The Orthodox churches of the former principalities, the Metropolitan of Ungro-Wallachia and the Metropolitan of Moldavia, merged to form the Romanian Orthodox Church.
In 1864, the Romanian Orthodox Church was proclaimed independent, but the Ecumenical Patriarch pronounced the new ecclesiastic regime contrary to the holy canons.
In the 1330s, according to a papal tithe-register, the average ratio of villages with Catholic parishes was around forty percent in the entire kingdom, but in the territory of modern Romania there was a Catholic church in 954 settlements out of 21 settlements.
The Diet recognized the existence of two distinct Protestant churches in 1564 after the Saxon and Hungarian clergy had failed to agree on the contested points of theology, such as the nature of communion services.
Orthodoxy was for centuries only tolerated in the regions west of the Carpathians where Roman Catholic dioceses were established within the Kingdom of Hungary in the 11th century.
In these territories, transformed into the Principality of Transylvania in the 16th century, four "received religions" – Calvinism, Catholicism, Lutheranism, and Unitarianism – were granted a privileged status.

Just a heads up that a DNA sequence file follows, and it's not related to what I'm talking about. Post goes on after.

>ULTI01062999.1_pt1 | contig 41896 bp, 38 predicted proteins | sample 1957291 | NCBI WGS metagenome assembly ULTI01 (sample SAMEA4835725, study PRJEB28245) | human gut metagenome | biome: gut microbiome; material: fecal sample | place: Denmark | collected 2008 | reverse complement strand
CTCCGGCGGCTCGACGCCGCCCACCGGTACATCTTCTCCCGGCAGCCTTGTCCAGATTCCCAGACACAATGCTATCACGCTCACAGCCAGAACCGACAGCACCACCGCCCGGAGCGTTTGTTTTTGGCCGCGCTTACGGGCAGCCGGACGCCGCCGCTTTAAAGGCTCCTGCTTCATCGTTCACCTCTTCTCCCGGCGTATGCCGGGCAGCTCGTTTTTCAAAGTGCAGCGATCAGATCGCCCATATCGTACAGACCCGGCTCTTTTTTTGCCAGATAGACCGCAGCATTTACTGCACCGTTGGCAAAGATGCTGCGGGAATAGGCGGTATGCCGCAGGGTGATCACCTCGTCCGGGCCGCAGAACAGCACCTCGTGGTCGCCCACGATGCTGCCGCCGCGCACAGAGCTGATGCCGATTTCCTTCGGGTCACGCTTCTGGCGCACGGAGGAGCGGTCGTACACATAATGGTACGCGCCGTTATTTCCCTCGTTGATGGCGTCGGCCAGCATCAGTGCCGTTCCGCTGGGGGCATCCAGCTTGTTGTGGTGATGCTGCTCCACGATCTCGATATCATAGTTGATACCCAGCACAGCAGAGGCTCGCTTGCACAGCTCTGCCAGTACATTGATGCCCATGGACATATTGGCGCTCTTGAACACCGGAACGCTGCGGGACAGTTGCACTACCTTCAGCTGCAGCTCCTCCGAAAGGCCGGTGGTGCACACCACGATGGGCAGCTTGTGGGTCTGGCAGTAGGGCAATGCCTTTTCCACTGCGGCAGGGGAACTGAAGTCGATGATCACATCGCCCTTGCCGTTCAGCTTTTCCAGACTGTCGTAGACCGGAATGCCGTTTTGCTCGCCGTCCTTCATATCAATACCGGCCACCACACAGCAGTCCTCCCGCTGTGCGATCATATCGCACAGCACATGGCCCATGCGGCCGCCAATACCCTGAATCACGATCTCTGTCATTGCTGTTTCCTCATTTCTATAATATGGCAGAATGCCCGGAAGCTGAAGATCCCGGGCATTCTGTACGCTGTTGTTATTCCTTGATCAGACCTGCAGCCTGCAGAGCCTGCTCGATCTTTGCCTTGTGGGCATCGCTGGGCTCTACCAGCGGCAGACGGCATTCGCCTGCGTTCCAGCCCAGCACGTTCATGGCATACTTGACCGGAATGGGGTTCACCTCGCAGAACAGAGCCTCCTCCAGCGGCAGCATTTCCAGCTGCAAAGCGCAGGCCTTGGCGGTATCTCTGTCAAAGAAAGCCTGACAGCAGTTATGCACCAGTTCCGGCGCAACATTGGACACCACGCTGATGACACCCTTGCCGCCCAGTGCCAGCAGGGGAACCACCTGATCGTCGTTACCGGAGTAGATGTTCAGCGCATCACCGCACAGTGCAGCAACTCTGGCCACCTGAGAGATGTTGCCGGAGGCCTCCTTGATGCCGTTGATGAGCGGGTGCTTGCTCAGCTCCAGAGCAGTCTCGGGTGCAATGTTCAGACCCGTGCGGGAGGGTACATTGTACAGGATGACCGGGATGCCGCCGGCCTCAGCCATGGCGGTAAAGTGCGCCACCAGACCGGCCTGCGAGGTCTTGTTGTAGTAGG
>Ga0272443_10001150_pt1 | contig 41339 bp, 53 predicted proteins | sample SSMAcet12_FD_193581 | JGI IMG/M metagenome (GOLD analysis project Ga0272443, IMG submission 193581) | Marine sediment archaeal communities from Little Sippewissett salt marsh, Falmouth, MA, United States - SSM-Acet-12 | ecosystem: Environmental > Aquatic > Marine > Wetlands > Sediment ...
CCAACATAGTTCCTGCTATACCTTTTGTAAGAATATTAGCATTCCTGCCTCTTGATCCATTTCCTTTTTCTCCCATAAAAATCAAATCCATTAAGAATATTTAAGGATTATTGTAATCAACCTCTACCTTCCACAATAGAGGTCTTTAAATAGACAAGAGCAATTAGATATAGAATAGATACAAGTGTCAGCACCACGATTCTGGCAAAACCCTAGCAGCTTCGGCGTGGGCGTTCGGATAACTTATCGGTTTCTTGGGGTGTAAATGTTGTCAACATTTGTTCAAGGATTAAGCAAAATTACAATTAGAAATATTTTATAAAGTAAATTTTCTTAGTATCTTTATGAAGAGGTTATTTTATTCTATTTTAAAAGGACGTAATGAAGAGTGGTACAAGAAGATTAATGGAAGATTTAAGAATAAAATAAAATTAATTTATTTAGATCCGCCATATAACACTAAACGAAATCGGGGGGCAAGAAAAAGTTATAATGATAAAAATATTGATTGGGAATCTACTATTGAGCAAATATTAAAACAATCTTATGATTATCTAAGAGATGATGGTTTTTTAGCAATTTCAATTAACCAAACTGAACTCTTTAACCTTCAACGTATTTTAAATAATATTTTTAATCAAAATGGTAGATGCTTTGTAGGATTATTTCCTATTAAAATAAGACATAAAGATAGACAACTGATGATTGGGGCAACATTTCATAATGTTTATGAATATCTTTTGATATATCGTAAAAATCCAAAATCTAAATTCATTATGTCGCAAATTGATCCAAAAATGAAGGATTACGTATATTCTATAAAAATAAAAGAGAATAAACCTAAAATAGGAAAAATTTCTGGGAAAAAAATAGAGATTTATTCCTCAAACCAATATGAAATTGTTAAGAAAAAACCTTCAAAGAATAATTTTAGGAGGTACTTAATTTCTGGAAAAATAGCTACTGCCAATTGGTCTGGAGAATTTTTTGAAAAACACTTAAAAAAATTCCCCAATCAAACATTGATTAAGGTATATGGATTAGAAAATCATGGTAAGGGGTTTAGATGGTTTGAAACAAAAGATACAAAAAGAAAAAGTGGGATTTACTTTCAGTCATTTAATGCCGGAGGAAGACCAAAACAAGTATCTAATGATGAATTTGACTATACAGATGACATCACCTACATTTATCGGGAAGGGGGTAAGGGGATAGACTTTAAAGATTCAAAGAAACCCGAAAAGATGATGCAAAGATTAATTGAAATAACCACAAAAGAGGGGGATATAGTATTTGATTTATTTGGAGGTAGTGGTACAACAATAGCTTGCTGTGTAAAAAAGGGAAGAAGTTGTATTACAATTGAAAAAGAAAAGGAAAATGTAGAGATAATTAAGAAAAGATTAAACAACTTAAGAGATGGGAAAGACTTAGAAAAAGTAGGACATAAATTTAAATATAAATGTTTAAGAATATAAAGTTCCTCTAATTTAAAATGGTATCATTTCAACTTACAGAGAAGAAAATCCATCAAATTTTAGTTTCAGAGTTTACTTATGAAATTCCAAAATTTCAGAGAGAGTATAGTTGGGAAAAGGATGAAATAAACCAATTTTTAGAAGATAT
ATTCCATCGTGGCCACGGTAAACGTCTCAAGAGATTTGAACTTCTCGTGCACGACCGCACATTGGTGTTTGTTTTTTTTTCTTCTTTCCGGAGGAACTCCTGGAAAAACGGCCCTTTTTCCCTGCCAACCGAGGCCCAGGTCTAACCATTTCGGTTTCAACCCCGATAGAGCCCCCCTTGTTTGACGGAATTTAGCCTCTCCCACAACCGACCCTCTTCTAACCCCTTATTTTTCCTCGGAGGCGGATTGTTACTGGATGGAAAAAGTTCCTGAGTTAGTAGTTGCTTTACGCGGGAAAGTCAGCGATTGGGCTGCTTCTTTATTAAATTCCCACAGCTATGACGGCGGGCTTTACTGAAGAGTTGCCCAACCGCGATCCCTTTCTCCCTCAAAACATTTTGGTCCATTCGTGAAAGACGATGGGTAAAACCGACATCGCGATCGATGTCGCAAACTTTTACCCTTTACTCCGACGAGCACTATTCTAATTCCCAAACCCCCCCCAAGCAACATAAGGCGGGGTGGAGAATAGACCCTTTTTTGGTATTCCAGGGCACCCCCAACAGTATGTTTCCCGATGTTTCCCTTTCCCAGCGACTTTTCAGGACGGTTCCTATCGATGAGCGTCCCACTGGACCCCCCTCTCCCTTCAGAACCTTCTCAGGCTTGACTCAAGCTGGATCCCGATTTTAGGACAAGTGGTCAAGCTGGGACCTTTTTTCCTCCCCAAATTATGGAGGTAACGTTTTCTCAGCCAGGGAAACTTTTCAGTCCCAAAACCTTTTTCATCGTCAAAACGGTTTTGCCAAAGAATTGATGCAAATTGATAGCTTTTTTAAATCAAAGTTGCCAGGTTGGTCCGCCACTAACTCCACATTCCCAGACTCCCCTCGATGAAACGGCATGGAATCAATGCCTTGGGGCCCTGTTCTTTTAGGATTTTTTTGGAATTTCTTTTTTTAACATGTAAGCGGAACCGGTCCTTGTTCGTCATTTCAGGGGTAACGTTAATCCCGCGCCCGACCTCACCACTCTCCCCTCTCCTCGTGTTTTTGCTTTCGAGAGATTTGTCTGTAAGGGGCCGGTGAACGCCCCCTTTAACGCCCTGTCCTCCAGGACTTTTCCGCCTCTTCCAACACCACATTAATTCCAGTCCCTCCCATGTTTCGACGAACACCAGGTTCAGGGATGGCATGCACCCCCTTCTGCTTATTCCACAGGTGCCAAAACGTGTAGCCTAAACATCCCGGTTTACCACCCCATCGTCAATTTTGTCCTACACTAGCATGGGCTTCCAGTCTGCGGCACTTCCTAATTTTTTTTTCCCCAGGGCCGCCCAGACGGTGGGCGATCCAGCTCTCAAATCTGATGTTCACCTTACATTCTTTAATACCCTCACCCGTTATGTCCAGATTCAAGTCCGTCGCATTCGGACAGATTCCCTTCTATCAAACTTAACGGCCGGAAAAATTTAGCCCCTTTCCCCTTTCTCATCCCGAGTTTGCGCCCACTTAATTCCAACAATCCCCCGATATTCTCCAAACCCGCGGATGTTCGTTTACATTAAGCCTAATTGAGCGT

A gem representing the Good Shepherd was found at Potaissa.From the 15th century the four Eastern patriarchs and several monastic institutions in the Ottoman Empire also received landed properties and other sources of income, such as mills, in the two principalities.Wallachia in particular became a leading center of the Orthodox world, which was demonstrated by the consecration of the cathedral of Curtea de Argeș in 1517 in the presence of the Ecumenical Patriarch and the Protos of Mount Athos.Evidence of Christian communities has been found in the territory of modern Romania at over a hundred archaeological sites from the 3rd and 4th centuries.However, sources from the 7th and 10th centuries are so scarce that Christianity seems to have diminished during this period.